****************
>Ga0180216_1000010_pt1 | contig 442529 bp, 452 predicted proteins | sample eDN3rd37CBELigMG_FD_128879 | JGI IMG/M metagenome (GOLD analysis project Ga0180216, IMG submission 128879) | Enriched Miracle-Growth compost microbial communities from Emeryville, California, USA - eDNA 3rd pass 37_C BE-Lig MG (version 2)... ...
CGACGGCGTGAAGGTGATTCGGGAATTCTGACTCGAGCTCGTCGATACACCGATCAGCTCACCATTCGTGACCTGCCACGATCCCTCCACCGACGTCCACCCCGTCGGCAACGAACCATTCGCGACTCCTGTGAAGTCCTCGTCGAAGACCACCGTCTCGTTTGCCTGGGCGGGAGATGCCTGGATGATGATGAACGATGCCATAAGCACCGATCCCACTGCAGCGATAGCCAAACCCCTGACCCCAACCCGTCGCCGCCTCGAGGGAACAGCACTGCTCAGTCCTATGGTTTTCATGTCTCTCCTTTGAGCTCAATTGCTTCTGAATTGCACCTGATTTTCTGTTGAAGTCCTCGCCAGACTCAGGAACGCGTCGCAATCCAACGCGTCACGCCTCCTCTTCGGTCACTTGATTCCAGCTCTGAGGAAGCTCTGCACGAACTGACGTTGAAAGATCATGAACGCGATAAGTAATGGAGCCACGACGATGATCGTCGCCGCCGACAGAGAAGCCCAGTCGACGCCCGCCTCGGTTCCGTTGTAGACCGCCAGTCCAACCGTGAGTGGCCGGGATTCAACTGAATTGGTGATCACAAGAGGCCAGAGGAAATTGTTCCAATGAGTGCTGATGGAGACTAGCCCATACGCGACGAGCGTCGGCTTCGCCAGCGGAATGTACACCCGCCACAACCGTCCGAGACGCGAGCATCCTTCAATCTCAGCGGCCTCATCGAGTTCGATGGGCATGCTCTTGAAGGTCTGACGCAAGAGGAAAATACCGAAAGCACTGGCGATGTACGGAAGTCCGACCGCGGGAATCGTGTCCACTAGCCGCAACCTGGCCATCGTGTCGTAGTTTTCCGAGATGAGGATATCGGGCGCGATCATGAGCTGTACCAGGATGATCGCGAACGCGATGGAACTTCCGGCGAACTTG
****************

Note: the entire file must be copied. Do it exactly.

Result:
>Ga0180216_1000010_pt1 | contig 442529 bp, 452 predicted proteins | sample eDN3rd37CBELigMG_FD_128879 | JGI IMG/M metagenome (GOLD analysis project Ga0180216, IMG submission 128879) | Enriched Miracle-Growth compost microbial communities from Emeryville, California, USA - eDNA 3rd pass 37_C BE-Lig MG (version 2)... ...
CGACGGCGTGAAGGTGATTCGGGAATTCTGACTCGAGCTCGTCGATACACCGATCAGCTCACCATTCGTGACCTGCCACGATCCCTCCACCGACGTCCACCCCGTCGGCAACGAACCATTCGCGACTCCTGTGAAGTCCTCGTCGAAGACCACCGTCTCGTTTGCCTGGGCGGGAGATGCCTGGATGATGATGAACGATGCCATAAGCACCGATCCCACTGCAGCGATAGCCAAACCCCTGACCCCAACCCGTCGCCGCCTCGAGGGAACAGCACTGCTCAGTCCTATGGTTTTCATGTCTCTCCTTTGAGCTCAATTGCTTCTGAATTGCACCTGATTTTCTGTTGAAGTCCTCGCCAGACTCAGGAACGCGTCGCAATCCAACGCGTCACGCCTCCTCTTCGGTCACTTGATTCCAGCTCTGAGGAAGCTCTGCACGAACTGACGTTGAAAGATCATGAACGCGATAAGTAATGGAGCCACGACGATGATCGTCGCCGCCGACAGAGAAGCCCAGTCGACGCCCGCCTCGGTTCCGTTGTAGACCGCCAGTCCAACCGTGAGTGGCCGGGATTCAACTGAATTGGTGATCACAAGAGGCCAGAGGAAATTGTTCCAATGAGTGCTGATGGAGACTAGCCCATACGCGACGAGCGTCGGCTTCGCCAGCGGAATGTACACCCGCCACAACCGTCCGAGACGCGAGCATCCTTCAATCTCAGCGGCCTCATCGAGTTCGATGGGCATGCTCTTGAAGGTCTGACGCAAGAGGAAAATACCGAAAGCACTGGCGATGTACGGAAGTCCGACCGCGGGAATCGTGTCCACTAGCCGCAACCTGGCCATCGTGTCGTAGTTTTCCGAGATGAGGATATCGGGCGCGATCATGAGCTGTACCAGGATGATCGCGAACGCGATGGAACTTCCGGCGAACTTG